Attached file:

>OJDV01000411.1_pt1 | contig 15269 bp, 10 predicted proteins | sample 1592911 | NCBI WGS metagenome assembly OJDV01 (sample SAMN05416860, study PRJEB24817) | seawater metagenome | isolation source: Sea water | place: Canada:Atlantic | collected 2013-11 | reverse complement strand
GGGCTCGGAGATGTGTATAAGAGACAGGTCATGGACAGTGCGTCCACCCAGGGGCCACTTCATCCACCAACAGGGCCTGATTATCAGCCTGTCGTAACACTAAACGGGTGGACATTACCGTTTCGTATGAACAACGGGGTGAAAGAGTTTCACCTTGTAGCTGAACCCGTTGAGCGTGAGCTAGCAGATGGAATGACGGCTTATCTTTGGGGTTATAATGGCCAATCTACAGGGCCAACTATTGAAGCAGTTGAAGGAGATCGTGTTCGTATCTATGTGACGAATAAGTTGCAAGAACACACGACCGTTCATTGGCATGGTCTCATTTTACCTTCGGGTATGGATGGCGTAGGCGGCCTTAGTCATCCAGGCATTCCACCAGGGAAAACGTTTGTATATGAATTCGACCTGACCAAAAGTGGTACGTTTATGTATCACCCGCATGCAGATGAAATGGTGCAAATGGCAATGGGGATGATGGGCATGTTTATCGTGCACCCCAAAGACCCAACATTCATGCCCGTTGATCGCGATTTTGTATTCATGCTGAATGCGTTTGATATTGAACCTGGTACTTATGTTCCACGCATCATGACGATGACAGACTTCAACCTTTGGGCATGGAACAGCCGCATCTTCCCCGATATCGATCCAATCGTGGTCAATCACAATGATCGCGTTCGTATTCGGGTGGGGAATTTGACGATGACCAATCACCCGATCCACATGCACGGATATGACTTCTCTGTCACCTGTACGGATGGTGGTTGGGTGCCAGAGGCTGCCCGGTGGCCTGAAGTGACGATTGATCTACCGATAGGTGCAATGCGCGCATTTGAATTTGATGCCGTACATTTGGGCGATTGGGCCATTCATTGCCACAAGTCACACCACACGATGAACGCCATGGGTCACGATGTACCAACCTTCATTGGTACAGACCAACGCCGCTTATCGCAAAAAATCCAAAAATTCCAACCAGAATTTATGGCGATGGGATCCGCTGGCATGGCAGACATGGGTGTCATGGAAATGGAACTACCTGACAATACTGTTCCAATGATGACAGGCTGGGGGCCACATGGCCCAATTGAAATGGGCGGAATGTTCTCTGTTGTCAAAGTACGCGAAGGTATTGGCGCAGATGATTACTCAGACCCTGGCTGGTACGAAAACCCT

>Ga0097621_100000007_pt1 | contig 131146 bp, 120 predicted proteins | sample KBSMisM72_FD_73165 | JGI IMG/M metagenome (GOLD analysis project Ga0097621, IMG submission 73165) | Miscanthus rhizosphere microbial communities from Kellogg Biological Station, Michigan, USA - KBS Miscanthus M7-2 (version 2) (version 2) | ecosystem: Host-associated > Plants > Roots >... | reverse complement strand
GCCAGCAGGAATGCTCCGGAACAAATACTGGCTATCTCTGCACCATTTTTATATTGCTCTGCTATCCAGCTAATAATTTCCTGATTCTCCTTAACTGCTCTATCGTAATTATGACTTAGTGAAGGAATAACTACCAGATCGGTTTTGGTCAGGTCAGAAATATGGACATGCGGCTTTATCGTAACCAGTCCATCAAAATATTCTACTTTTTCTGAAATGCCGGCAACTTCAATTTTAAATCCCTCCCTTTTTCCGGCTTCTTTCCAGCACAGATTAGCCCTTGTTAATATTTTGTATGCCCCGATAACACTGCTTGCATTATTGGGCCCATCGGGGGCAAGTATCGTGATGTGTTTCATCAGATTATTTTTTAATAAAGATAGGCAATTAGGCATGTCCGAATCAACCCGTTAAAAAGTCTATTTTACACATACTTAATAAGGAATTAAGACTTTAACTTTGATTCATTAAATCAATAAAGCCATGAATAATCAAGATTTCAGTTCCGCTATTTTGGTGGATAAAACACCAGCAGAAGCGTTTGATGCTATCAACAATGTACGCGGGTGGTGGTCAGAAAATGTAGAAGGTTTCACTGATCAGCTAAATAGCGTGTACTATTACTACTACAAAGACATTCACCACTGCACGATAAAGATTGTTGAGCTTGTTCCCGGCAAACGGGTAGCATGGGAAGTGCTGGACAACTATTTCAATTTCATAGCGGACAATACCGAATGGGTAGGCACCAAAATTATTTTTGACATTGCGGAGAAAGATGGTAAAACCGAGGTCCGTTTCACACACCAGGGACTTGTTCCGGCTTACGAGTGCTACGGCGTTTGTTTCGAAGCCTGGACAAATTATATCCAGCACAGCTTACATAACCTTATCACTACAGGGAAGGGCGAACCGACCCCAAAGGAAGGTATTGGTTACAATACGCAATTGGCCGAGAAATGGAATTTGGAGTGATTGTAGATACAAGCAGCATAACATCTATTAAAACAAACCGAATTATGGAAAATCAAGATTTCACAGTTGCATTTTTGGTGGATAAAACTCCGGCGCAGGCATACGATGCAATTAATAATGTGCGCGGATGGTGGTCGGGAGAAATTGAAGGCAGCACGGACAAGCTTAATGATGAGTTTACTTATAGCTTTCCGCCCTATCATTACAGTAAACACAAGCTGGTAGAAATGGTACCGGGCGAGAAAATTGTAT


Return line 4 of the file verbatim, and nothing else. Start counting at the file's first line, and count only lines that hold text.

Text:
GCCAGCAGGAATGCTCCGGAACAAATACTGGCTATCTCTGCACCATTTTTATATTGCTCTGCTATCCAGCTAATAATTTCCTGATTCTCCTTAACTGCTCTATCGTAATTATGACTTAGTGAAGGAATAACTACCAGATCGGTTTTGGTCAGGTCAGAAATATGGACATGCGGCTTTATCGTAACCAGTCCATCAAAATATTCTACTTTTTCTGAAATGCCGGCAACTTCAATTTTAAATCCCTCCCTTTTTCCGGCTTCTTTCCAGCACAGATTAGCCCTTGTTAATATTTTGTATGCCCCGATAACACTGCTTGCATTATTGGGCCCATCGGGGGCAAGTATCGTGATGTGTTTCATCAGATTATTTTTTAATAAAGATAGGCAATTAGGCATGTCCGAATCAACCCGTTAAAAAGTCTATTTTACACATACTTAATAAGGAATTAAGACTTTAACTTTGATTCATTAAATCAATAAAGCCATGAATAATCAAGATTTCAGTTCCGCTATTTTGGTGGATAAAACACCAGCAGAAGCGTTTGATGCTATCAACAATGTACGCGGGTGGTGGTCAGAAAATGTAGAAGGTTTCACTGATCAGCTAAATAGCGTGTACTATTACTACTACAAAGACATTCACCACTGCACGATAAAGATTGTTGAGCTTGTTCCCGGCAAACGGGTAGCATGGGAAGTGCTGGACAACTATTTCAATTTCATAGCGGACAATACCGAATGGGTAGGCACCAAAATTATTTTTGACATTGCGGAGAAAGATGGTAAAACCGAGGTCCGTTTCACACACCAGGGACTTGTTCCGGCTTACGAGTGCTACGGCGTTTGTTTCGAAGCCTGGACAAATTATATCCAGCACAGCTTACATAACCTTATCACTACAGGGAAGGGCGAACCGACCCCAAAGGAAGGTATTGGTTACAATACGCAATTGGCCGAGAAATGGAATTTGGAGTGATTGTAGATACAAGCAGCATAACATCTATTAAAACAAACCGAATTATGGAAAATCAAGATTTCACAGTTGCATTTTTGGTGGATAAAACTCCGGCGCAGGCATACGATGCAATTAATAATGTGCGCGGATGGTGGTCGGGAGAAATTGAAGGCAGCACGGACAAGCTTAATGATGAGTTTACTTATAGCTTTCCGCCCTATCATTACAGTAAACACAAGCTGGTAGAAATGGTACCGGGCGAGAAAATTGTAT